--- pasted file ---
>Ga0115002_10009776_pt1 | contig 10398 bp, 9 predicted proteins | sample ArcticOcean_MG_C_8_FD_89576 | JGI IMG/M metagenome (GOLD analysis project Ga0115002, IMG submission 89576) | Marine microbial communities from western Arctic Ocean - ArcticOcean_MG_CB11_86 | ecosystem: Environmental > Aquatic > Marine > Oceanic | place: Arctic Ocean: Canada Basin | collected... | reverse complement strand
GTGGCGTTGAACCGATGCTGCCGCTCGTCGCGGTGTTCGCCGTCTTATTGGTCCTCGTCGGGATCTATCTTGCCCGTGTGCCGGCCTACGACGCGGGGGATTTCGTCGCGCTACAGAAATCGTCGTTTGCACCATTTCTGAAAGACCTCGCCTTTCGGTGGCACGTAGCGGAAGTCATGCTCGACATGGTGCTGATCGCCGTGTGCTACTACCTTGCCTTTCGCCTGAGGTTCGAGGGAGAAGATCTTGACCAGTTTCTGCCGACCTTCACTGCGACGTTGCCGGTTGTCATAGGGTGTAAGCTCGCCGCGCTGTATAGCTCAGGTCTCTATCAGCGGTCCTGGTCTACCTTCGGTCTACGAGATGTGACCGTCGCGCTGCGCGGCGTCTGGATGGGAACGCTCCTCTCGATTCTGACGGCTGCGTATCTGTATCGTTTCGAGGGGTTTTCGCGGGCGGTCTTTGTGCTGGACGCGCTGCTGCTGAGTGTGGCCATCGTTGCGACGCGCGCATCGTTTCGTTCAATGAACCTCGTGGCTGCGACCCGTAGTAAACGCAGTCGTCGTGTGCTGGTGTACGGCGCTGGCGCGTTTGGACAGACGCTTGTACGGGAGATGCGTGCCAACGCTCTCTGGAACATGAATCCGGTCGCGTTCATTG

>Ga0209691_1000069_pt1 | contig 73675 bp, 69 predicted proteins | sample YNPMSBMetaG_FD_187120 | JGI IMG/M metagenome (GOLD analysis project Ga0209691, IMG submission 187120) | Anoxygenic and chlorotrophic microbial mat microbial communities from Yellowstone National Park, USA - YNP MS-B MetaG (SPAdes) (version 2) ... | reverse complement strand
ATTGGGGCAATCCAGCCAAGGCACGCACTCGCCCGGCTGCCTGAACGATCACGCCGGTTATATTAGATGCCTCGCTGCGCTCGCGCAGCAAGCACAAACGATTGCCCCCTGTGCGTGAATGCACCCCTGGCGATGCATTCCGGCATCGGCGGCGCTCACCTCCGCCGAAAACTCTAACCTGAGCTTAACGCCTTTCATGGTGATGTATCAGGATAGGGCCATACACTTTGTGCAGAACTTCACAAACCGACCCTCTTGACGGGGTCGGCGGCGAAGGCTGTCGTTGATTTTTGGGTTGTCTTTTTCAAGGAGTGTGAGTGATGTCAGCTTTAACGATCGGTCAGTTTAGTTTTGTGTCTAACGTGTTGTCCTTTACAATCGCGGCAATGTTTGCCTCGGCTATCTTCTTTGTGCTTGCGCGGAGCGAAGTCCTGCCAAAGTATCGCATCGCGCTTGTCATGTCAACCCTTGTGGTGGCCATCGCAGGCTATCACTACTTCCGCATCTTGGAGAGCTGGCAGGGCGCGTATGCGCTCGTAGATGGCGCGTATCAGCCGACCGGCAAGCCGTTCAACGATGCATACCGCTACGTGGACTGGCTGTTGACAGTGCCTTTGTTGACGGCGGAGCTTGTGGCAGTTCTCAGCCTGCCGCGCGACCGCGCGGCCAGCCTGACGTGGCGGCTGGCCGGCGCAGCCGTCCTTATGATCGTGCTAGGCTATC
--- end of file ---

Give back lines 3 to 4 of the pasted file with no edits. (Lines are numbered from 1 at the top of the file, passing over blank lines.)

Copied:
>Ga0209691_1000069_pt1 | contig 73675 bp, 69 predicted proteins | sample YNPMSBMetaG_FD_187120 | JGI IMG/M metagenome (GOLD analysis project Ga0209691, IMG submission 187120) | Anoxygenic and chlorotrophic microbial mat microbial communities from Yellowstone National Park, USA - YNP MS-B MetaG (SPAdes) (version 2) ... | reverse complement strand
ATTGGGGCAATCCAGCCAAGGCACGCACTCGCCCGGCTGCCTGAACGATCACGCCGGTTATATTAGATGCCTCGCTGCGCTCGCGCAGCAAGCACAAACGATTGCCCCCTGTGCGTGAATGCACCCCTGGCGATGCATTCCGGCATCGGCGGCGCTCACCTCCGCCGAAAACTCTAACCTGAGCTTAACGCCTTTCATGGTGATGTATCAGGATAGGGCCATACACTTTGTGCAGAACTTCACAAACCGACCCTCTTGACGGGGTCGGCGGCGAAGGCTGTCGTTGATTTTTGGGTTGTCTTTTTCAAGGAGTGTGAGTGATGTCAGCTTTAACGATCGGTCAGTTTAGTTTTGTGTCTAACGTGTTGTCCTTTACAATCGCGGCAATGTTTGCCTCGGCTATCTTCTTTGTGCTTGCGCGGAGCGAAGTCCTGCCAAAGTATCGCATCGCGCTTGTCATGTCAACCCTTGTGGTGGCCATCGCAGGCTATCACTACTTCCGCATCTTGGAGAGCTGGCAGGGCGCGTATGCGCTCGTAGATGGCGCGTATCAGCCGACCGGCAAGCCGTTCAACGATGCATACCGCTACGTGGACTGGCTGTTGACAGTGCCTTTGTTGACGGCGGAGCTTGTGGCAGTTCTCAGCCTGCCGCGCGACCGCGCGGCCAGCCTGACGTGGCGGCTGGCCGGCGCAGCCGTCCTTATGATCGTGCTAGGCTATC